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Old 10th February 2016, 10:36 PM   #1
Ron E is offline Ron E  United States
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Default Testing AA, AAA, 9V batteries, etc.

I have one of those crappy harbor freight meters and it has a battery test feature.. Curious how it works, a couple quick calcs let me know that it is just a shunt resistor measuring current in milliamps. The resistor is about 360 ohms and this will give a ~4.2 milliamp reading with a fresh battery. This is a pretty low load even for AAA batteries and so the reading doesn't change much from 4ma unless the battery is quite dead.

It occurred to me that I can build my own tester with clip leads and whatever load resistor value I want by measuring voltage instead of current. Clip a lead to each side of the resistor and then clip one lead to each of your voltmeter probes. Measure the battery voltage loaded, then remove one of the clips and measure the battery voltage open circuit.

Neglecting meter loading (40 Megohm input impedance for mine) the measured voltage divided by the resistance of the leads plus the resistor is the current through the circuit. The difference between the open circuit and loaded voltage divided by this current is the internal resistance of the battery

I measured a few deadish alkaline cells around the house with a 72 ohm load and found they had open circuits in the 1.3 V range and loaded voltages a tenth of a volt or so lower and the internal resistance was 2-4 ohms. For a dead 9V I got about a 1.1V drop and 12 ohms.

I used a LSD NiMH that I charged a month or so ago and the drop with a 34.8 ohm load was only 2mV and the internal resistance about 0.05ohms

It's a little fiddly, but the math is simple and easy enough to put in a spreadsheet. The internal resistance seems to be a better predictor of how the cell will work in high drain devices than the open circuit voltage. I had some rayovacs that measured ~1.5V open circuit, but were kind of disappointing in a flashlight. Now I know why - they had a 1.6ohm internal resistance. These measured about 3.9-4ma on the harbor freight meter battery test...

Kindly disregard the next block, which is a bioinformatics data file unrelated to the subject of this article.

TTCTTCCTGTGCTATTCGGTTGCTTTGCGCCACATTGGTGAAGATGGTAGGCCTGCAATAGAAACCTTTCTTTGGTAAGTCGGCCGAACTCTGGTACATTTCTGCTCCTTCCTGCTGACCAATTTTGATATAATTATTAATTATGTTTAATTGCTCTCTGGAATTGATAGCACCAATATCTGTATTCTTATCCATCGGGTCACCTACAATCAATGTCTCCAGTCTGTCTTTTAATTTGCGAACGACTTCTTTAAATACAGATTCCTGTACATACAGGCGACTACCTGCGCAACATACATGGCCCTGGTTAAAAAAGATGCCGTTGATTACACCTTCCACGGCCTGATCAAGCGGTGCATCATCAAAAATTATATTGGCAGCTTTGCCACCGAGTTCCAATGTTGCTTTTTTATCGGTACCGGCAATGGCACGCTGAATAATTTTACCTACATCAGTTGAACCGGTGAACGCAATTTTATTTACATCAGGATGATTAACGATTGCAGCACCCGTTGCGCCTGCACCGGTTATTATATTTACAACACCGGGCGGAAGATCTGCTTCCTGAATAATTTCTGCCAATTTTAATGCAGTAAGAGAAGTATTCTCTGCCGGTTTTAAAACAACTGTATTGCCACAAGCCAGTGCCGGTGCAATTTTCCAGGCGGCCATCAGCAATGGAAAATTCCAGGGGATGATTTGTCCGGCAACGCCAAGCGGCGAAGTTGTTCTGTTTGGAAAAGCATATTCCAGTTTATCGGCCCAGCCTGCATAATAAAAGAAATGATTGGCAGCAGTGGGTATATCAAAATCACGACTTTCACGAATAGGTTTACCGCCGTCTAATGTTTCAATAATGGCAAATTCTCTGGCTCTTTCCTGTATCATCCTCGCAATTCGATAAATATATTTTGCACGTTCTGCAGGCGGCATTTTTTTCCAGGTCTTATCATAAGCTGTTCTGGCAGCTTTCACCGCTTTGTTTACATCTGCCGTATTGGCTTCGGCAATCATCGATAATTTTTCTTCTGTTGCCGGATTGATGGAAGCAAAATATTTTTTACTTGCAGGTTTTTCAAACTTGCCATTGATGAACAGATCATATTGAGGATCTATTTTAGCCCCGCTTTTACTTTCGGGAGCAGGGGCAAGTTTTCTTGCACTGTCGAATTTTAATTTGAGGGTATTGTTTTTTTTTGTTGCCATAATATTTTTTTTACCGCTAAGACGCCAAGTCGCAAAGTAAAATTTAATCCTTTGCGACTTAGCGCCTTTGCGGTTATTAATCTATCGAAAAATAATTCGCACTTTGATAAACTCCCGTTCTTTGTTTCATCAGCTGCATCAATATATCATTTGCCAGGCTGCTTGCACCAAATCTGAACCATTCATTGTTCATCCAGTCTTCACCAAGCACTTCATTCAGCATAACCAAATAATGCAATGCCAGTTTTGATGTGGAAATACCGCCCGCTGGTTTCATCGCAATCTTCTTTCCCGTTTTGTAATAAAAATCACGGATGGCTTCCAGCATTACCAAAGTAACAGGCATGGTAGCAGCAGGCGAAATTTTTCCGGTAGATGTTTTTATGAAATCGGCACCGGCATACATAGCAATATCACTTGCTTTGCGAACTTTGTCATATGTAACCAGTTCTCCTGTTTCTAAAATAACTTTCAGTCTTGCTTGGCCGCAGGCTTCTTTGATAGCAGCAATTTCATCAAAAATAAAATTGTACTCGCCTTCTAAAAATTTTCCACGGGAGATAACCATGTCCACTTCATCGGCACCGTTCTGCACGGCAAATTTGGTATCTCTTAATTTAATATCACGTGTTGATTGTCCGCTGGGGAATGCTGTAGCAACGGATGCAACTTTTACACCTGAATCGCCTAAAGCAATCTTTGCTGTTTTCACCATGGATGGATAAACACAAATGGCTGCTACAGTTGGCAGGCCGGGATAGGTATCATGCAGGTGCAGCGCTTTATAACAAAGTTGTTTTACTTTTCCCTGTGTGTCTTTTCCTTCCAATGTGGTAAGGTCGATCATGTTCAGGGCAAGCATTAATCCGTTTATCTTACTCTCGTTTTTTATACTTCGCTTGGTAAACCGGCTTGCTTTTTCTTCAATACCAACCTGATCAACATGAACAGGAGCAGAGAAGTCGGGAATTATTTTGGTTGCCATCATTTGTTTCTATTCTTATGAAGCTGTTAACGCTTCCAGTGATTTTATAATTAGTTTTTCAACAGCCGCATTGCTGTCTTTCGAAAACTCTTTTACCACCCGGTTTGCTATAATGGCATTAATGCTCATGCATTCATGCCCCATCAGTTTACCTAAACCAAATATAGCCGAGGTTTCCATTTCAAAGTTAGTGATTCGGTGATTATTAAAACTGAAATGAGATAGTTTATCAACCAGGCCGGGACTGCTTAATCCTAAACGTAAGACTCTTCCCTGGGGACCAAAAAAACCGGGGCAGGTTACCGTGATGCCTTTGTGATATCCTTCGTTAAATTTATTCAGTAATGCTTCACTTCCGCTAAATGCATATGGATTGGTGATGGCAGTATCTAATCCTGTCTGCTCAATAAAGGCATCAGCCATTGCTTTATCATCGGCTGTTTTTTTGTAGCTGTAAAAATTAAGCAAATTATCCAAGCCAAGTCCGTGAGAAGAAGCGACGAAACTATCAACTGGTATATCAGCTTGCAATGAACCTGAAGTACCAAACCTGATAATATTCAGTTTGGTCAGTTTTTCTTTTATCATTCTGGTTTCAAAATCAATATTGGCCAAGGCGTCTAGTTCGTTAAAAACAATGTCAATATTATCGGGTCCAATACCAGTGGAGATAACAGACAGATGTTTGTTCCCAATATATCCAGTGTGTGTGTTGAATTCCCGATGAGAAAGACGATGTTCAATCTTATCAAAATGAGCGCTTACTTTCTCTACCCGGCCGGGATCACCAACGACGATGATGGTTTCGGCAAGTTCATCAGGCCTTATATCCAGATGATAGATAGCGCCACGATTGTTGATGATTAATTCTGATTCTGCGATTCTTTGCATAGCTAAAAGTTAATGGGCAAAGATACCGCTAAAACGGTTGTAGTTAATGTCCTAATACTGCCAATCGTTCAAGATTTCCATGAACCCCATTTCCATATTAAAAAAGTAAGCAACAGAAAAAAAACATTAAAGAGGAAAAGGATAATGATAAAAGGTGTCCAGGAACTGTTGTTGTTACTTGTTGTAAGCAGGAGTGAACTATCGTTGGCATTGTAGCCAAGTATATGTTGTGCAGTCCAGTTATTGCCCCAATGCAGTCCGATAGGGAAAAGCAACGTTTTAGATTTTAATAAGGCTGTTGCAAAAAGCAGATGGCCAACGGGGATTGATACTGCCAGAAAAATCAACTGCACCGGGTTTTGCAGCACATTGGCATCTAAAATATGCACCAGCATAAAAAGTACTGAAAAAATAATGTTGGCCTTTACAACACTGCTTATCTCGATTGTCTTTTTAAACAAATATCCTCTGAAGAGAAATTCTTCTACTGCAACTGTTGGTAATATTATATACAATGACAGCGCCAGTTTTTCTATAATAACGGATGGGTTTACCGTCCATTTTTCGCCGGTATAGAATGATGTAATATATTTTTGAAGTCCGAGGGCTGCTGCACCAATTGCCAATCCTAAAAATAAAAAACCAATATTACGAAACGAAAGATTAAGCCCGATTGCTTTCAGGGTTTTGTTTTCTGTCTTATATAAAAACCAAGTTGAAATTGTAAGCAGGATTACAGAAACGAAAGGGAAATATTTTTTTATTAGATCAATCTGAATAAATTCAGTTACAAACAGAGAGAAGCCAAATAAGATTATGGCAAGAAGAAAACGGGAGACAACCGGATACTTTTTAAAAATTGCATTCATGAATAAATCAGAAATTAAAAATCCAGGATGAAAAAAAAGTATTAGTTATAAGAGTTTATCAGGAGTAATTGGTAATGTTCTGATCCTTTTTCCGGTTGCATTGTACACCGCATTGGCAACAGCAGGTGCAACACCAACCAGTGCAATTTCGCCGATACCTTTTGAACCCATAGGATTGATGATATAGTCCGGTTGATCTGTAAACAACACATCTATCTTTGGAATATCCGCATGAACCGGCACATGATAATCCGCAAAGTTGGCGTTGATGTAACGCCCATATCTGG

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Old 10th February 2016, 11:05 PM   #2
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For years I have used an Eico type 584 battery tester. It measures voltage under a nominal load and has served me well for ages.
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Old 10th February 2016, 11:59 PM   #3
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I'm using a quite different test : short circuit current. A very basic DMM works well, using 10 A range. For example, good condition NiMH AA cell gives 2.90 A reading or so. Unusable one 2 A, or worse. Good 18650 can be as high as 9 A (very short test !!! beware of fuse protected cells !!!) 5 A cann't work properly.

Comparing various cells with new unused ones permit to establish rules. Hope this helps.
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Old 11th February 2016, 12:51 AM   #4
Ron E is offline Ron E  United States
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Quote:
Originally Posted by P.Lacombe View Post
I'm using a quite different test : short circuit current. A very basic DMM works well, using 10 A range.
Maybe better to use an analog meter for that, DMM's are slow...

One thing to note in my test - I tested cells loaded first then unloaded on purpose. The full cells were rock steady under load and unloaded. The weak cell voltage would drift down under load and back up open circuit. The amount of drift gives a feel for the cell condition even without doing any math.
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Old 11th February 2016, 12:20 PM   #5
Ron E is offline Ron E  United States
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Quote:
Originally Posted by HollowState View Post
For years I have used an Eico type 584 battery tester. It measures voltage under a nominal load and has served me well for ages.
Interesting, uses a ~6.5 ohm shunt (6.8 + 137 parallel to it for meter) for 1.5V batteries, which gives ~230mA. This gives a roughly 9 hour rate of discharge for a AA. Seems to be testing at roughly C/10 then, also with 9V batteries

Interesting schematic, simple enough to cobble together, maybe with a cheap switch like this:
R20307RN02Q C&K Components | Switches | DigiKey
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Old 12th February 2016, 01:59 AM   #6
Ron E is offline Ron E  United States
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Quote:
Originally Posted by P.Lacombe View Post
I'm using a quite different test : short circuit current. A very basic DMM works well, using 10 A range. For example, good condition NiMH AA cell gives 2.90 A reading or so. Unusable one 2 A, or worse. Good 18650 can be as high as 9 A (very short test !!! beware of fuse protected cells !!!) 5 A cann't work properly.
I tried this on some AA and AAA (even with my slow digital meter) and it seems to work better than my method, at least with the high load resistances I was using. Shorting AAA alkaline cells I got 1A from ~1.3volt open circuit cells. I got over 6A from some AA alkalines that were 1.5V

Did a few searches and found some interesting data from energizer
http://data.energizer.com/PDFs/BatteryIR.pdf
http://data.energizer.com/PDFs/alkaline_appman.pdf

I'll have to try some smaller resistances and see if they help get a better feel for condition.
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